Europe Faces Energy Price Shock With Gas and Power at Records
(Bloomberg) -- Europe is facing an energy price shock as the cost of natural gas and electricity surges to record levels.
A gas supply crunch is boosting the cost of producing power from the U.K. to Germany just as businesses reopen and people return to the office, increasing demand. Rising prices are fueling inflation and threatening to stall the economic recovery as energy-intensive industries from fertilizer to steel may need to curb output.
Prices are rallying even though it’s still summer, when demand is usually low, setting the stage for a difficult winter. Utilities are hiking prices for consumers at the same time as everything from food to transport costs are also rising, a headache for politicians trying to garner support for the energy transition.
“The problem hasn’t even started yet,” said Julien Hoarau, the head of EnergyScan, the analytics unit of French utility Engie SA. “Europe will face a very tight winter.”
Benchmark European gas futures traded in the Netherlands surged to a record on Monday, as did U.K. prices. Short-term power in Britain also climbed to an all-time high, as the year-ahead contract in Germany -- Europe’s biggest electricity market -- also climbed to a record.
Hot weather and low wind speeds are curbing renewable power production, boosting the use of fossil fuel-fired generation and pushing the price of coal up more than 70% in Europe this year. All of that sent the cost of polluting in Europe to the highest ever.
Europe is facing a gas crunch after a bitter winter left storage sites depleted. Boosting inventories -- already at the lowest in more than a decade -- hasn’t been easy, with top supplier Russia limiting flows at a time when Asia is scooping up cargoes of liquefied natural gas that might otherwise head to Europe.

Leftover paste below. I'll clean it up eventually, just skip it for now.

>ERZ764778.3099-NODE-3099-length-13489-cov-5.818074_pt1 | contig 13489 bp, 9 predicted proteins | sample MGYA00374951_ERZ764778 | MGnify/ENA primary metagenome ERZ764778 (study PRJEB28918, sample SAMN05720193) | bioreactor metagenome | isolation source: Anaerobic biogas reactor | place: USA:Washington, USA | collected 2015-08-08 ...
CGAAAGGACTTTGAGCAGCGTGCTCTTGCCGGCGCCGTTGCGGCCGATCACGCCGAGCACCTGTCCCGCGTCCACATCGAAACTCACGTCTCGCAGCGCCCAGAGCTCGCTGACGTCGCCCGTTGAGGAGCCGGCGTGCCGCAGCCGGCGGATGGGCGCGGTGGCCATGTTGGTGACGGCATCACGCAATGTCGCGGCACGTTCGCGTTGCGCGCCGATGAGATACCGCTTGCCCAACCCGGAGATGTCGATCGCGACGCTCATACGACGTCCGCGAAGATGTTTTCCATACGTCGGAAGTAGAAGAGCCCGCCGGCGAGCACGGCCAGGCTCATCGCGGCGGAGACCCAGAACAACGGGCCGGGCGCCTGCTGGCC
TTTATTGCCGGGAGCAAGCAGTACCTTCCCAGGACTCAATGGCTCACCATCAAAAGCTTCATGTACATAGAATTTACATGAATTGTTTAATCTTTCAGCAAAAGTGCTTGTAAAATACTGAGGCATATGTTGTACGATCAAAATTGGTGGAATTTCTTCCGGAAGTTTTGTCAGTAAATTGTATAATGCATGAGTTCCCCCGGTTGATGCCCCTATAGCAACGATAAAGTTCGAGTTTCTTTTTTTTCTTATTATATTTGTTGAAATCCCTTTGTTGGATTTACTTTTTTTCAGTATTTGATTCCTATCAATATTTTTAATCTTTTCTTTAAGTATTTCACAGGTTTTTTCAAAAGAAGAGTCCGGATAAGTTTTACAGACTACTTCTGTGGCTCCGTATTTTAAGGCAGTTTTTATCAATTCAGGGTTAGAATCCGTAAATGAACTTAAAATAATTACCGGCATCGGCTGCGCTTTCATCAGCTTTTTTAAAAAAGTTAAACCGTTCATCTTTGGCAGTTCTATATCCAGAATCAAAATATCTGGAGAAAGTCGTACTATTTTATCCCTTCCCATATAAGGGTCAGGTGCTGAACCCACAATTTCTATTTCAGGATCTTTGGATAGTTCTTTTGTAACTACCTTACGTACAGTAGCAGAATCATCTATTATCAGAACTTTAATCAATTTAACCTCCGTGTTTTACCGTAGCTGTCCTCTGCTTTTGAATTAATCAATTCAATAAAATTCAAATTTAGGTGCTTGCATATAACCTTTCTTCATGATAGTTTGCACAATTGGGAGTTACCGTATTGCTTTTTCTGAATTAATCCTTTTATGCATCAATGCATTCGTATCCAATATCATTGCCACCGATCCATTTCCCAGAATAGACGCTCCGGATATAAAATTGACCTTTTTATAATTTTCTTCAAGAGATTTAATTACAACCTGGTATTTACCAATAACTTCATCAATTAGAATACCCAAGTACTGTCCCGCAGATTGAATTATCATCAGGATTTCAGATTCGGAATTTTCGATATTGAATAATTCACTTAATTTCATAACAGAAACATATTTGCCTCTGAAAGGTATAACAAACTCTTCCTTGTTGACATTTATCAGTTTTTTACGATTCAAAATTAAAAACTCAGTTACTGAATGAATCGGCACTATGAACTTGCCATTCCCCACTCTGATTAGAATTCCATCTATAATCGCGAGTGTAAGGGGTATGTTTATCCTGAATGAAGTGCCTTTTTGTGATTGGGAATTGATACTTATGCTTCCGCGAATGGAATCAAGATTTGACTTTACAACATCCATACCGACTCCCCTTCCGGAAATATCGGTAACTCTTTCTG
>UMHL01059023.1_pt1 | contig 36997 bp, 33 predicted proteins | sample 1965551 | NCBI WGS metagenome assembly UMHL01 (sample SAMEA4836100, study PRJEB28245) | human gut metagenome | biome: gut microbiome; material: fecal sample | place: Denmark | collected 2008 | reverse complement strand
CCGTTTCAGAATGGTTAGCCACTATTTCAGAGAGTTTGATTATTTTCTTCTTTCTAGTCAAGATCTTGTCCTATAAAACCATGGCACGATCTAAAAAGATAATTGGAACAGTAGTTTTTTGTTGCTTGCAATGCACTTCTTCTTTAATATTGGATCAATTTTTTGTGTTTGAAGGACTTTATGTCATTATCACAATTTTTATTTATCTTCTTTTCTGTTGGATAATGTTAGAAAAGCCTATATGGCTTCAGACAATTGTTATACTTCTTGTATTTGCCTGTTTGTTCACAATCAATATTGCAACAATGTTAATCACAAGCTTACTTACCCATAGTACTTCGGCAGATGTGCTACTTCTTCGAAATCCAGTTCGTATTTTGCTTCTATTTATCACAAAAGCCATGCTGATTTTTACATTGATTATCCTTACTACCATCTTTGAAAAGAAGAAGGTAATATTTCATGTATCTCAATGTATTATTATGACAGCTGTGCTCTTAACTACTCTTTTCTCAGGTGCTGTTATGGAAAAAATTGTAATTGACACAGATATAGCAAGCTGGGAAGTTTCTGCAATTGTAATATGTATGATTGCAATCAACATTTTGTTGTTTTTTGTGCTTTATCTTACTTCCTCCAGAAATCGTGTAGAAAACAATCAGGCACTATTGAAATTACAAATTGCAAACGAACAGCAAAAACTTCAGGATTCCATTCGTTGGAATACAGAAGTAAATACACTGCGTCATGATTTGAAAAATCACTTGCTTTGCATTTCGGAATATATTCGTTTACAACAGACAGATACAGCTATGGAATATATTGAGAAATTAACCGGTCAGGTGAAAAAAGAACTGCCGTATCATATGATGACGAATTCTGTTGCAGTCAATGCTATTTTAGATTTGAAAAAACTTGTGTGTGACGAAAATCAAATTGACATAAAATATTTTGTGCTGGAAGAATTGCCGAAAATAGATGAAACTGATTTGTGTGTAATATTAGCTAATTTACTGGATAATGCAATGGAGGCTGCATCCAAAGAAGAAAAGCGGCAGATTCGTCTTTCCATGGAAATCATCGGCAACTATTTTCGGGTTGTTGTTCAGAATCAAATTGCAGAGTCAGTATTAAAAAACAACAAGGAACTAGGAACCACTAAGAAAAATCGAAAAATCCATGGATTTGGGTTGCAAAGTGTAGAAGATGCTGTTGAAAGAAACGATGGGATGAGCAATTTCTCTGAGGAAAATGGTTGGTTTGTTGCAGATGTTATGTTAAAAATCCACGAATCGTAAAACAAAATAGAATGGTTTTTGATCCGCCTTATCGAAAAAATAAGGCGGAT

Europe can’t count on its own production either, with several outages disrupting flows from the North Sea. Domestic output is also in decline, with the giant Groningen gas field in the Netherlands possibly closing three years ahead of schedule. Gas prices are so high that they are trading at a rare premium to crude oil.
Soaring energy prices have already sent German inflation to its highest since 2008. Prices soared 3.4% in August, higher than the 2% rate the European Central Bank is targeting for the euro area. Things could still get worse if there’s a repeat of the cold weather in 2018, when the Beast from the East brought freezing temperatures to Western Europe.
“If we have a weather event like the Beast of the East, I wouldn’t be surprised we could have spot prices reaching three digits,” Hoarau said.
Energy executives from Italian utility giant Enel SpA and Austria’s oil and gas major OMV AG have already warned of a difficult winter ahead. Gas and electricity prices in Europe could translate into a 20% increase in the average dual-fuel utility bill of European retail consumers, according to Citigroup Inc.
“The spectre of energy poverty may fall quickly across Europe this winter,” Citi analysts including Alastair Syme said in a note.
Utilities in the U.K. from Electricite de France SA to EON SE have already increased domestic rates.
“As the current strength in wholesale prices increasingly feeds through to retail tariffs in coming months, there’s likely to be growing focus on the role of governments in mitigating the impacts of the rises in both the short and medium term,” said Glenn Rickson, head of European power analysis at S&P Global Platts in London.
The U.K. power market is already showing signs of strain and it’s not even cold yet. Prices for Monday reached a record after low wind and the delayed return of two nuclear reactors meant reduced spare supplies. While network operator National Grid Plc reassured the market that the situation was manageable, it has admitted that the cushion of spare supply this winter is going to be smaller than last year.
Higher gas prices are making coal generation more profitable, pushing up the cost of carbon permits needed to cover emissions.
“People who trade the carbon market are hostage to the fortunes of gas,” said Louis Redshaw, director of Redshaw Advisors Ltd. “If gas prices drop, those lignite plants will go out of the money and the people owning that carbon will want to sell it.”
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